• A single polynomial can contain an infinite amount of information, and a single polynomial expression (for example, P ( x +2)− P ( x +1)− P ( x ) = Z ( x )∗ H ( x )) can represent infinite equations between numbers.
  • If you can verify polynomial equations, you are also implicitly verifying all numerical equations (replacing the x in the polynomial with any actual subscript ) .
  • We use a special type of polynomial “hash”, called a polynomial commitment, to allow us to verify polynomial equality in a very short time, even if the polynomial size behind it is very large.

So, how do these magical polynomial hashes work?

There are currently three widely used mainstream solutions: bulletproofs, Kate and FRI .

Whoa, whoa, don’t be nervous. Try to explain one of them briefly, don’t lead me to the more scary links

Honestly, they are not that simple. That’s why all these mathematical theories didn’t really take off until around 2015.


In my opinion, FRI is the easiest to understand (Kate is easier to understand if you’re willing to think of elliptic curve pairings as black boxes, but pairings are really complicated, so overall I think FRI is simpler) .

Below is a simplified version of how FRI works (for simplicity, without many of the tricks and optimizations in the real protocol). Suppose you have a polynomial P of order less than n . The commitment to P is the Merkle root of some set of preselected subscript values ​​(eg, {0,1…8 n −1} , although this is not the most efficient way to choose). Now we need to add something extra to prove that the set of values ​​comes from a polynomial of order less than n . (Translator’s Note, the reason why it is necessary to verify that the polynomial order is less than n is to ensure that the probability of the perpetrator passing random sampling is as low as possible. Given a polynomial P , another polynomial Q that basically fits P can also pass random sampling, but Q is characterized by its order being large enough to be successful)


We ask the prover to provide the Merkle roots of Q ( x ) and R ( x ). Then, we generate a random number r and ask the prover to provide a “random linear combination” S ( x ) = Q ( x ) + r ∗ R ( x ).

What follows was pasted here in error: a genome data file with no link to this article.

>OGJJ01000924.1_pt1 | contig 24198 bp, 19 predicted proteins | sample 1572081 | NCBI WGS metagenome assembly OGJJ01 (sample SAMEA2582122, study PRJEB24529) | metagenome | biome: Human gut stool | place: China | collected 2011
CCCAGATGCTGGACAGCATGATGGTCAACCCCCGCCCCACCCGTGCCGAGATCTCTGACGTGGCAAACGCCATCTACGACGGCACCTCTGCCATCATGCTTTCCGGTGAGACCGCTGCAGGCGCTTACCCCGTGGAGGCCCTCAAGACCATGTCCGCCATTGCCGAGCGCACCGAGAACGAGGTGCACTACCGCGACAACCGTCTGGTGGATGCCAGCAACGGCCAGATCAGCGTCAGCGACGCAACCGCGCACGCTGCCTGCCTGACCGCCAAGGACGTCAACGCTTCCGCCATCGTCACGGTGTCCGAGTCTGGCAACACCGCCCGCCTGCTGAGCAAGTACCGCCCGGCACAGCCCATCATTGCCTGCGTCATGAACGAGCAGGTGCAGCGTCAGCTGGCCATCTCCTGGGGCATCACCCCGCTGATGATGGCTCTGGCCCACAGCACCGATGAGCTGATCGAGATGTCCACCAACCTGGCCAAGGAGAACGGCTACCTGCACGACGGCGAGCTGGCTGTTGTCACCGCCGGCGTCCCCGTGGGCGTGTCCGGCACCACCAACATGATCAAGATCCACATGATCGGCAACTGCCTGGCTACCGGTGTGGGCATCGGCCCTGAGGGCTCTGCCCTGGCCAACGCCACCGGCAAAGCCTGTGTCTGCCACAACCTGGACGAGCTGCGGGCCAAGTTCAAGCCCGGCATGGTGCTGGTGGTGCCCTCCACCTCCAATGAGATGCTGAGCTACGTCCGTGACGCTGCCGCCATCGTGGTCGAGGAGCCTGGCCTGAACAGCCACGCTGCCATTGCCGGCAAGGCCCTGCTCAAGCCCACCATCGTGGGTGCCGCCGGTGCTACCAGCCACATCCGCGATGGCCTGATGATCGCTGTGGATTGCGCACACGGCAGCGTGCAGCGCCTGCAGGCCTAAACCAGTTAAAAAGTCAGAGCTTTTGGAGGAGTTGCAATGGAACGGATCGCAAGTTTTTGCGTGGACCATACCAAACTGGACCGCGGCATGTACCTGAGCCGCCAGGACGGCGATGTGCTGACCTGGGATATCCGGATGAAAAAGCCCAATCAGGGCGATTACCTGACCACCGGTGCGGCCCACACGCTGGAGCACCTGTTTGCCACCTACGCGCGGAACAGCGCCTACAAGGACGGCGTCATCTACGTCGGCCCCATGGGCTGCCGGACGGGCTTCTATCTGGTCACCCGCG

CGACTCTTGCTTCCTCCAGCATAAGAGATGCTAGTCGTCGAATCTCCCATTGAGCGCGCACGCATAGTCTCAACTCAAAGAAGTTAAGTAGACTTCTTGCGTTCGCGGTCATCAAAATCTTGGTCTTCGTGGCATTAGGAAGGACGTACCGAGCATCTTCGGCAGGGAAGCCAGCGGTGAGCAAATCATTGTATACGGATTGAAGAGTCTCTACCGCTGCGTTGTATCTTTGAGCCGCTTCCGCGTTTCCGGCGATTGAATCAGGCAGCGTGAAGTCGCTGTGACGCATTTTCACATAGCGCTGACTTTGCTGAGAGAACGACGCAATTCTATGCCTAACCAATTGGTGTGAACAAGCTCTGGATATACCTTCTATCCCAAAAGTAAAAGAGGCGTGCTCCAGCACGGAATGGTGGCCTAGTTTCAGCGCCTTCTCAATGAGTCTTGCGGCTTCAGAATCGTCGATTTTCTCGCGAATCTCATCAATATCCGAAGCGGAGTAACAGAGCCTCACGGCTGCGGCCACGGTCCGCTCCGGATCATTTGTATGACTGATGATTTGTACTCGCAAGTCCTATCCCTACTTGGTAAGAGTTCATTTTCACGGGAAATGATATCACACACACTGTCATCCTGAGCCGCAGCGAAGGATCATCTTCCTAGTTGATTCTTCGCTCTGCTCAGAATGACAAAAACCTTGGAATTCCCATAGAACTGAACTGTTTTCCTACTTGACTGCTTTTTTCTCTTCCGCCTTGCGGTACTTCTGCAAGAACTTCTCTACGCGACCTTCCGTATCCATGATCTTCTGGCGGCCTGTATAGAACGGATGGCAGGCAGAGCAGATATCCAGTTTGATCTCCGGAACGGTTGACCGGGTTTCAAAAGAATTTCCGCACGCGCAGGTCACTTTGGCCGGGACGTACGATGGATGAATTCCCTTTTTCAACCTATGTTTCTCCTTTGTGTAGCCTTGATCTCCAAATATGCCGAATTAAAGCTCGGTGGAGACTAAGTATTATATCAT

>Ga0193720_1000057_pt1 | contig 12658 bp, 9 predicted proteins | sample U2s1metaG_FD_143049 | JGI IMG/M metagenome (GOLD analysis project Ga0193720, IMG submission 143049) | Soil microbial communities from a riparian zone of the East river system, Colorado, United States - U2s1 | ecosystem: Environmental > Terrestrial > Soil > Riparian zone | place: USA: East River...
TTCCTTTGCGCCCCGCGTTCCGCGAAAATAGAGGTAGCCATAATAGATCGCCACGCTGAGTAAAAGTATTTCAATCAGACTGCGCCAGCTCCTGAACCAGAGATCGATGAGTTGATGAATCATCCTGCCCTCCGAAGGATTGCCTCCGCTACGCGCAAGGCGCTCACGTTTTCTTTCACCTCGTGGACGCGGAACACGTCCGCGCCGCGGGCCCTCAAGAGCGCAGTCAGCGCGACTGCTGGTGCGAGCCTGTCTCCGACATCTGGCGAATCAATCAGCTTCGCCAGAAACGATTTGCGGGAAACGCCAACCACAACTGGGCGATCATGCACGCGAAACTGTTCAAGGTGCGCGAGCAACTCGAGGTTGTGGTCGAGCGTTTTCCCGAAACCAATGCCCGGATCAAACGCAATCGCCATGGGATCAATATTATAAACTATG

We pseudo-randomly sample a large set of subscripts (using the provided Merkle root as a random seed, as before), and ask the prover to provide the Merkle branches of P , Q , R , and S at these subscripts . At each provided subscript, we check:


If we do enough checking, then we can be confident that the “expected” value of S ( x ) is different from the “provided” value at most (eg, 1%).


From here, we simply repeat the game above with S , gradually “lowering” the order of the polynomials we care about, until the polynomials are low enough that we can check directly.


As in the previous example, “Bob” here is an abstract concept that is very useful for cryptographers to mentally reason about protocols. In fact, Alice generated the full proof herself, and to prevent her from cheating, we use Fiat-Shamir: we randomly pick the subscript or r -value of each sample based on the hash of the data generated in the previous proof.

A complete “FRI commitment” to P (in this simplified agreement) includes:


Each step in the process may introduce some “error”, but if you check enough, the total error will be low enough that you can show that P ( x ) is equal to an order less than n at least 80% of the subscripts polynomial of . This is sufficient for our use case: if you want to cheat in zk-SNARKs, you need to make polynomial commitments on a few values, whose polynomials will take different values ​​than true polynomials of order less than n in many places , so any Attempts that FRI promises will fail.

Also, you double check that the total number and size of objects in the FRI promise is O(log order), so for large polynomials, the promise is actually much smaller than the polynomial itself.

To check for equality between such different polynomial commitments (eg, given the FRI commitments for A , B , and C , check that A ( x ) + B ( x ) = C ( x ) ), simply randomly select many subscripts, require the verifier to provide the Merkle branch at these subscripts of each polynomial, and verify that the equation holds at each subscript.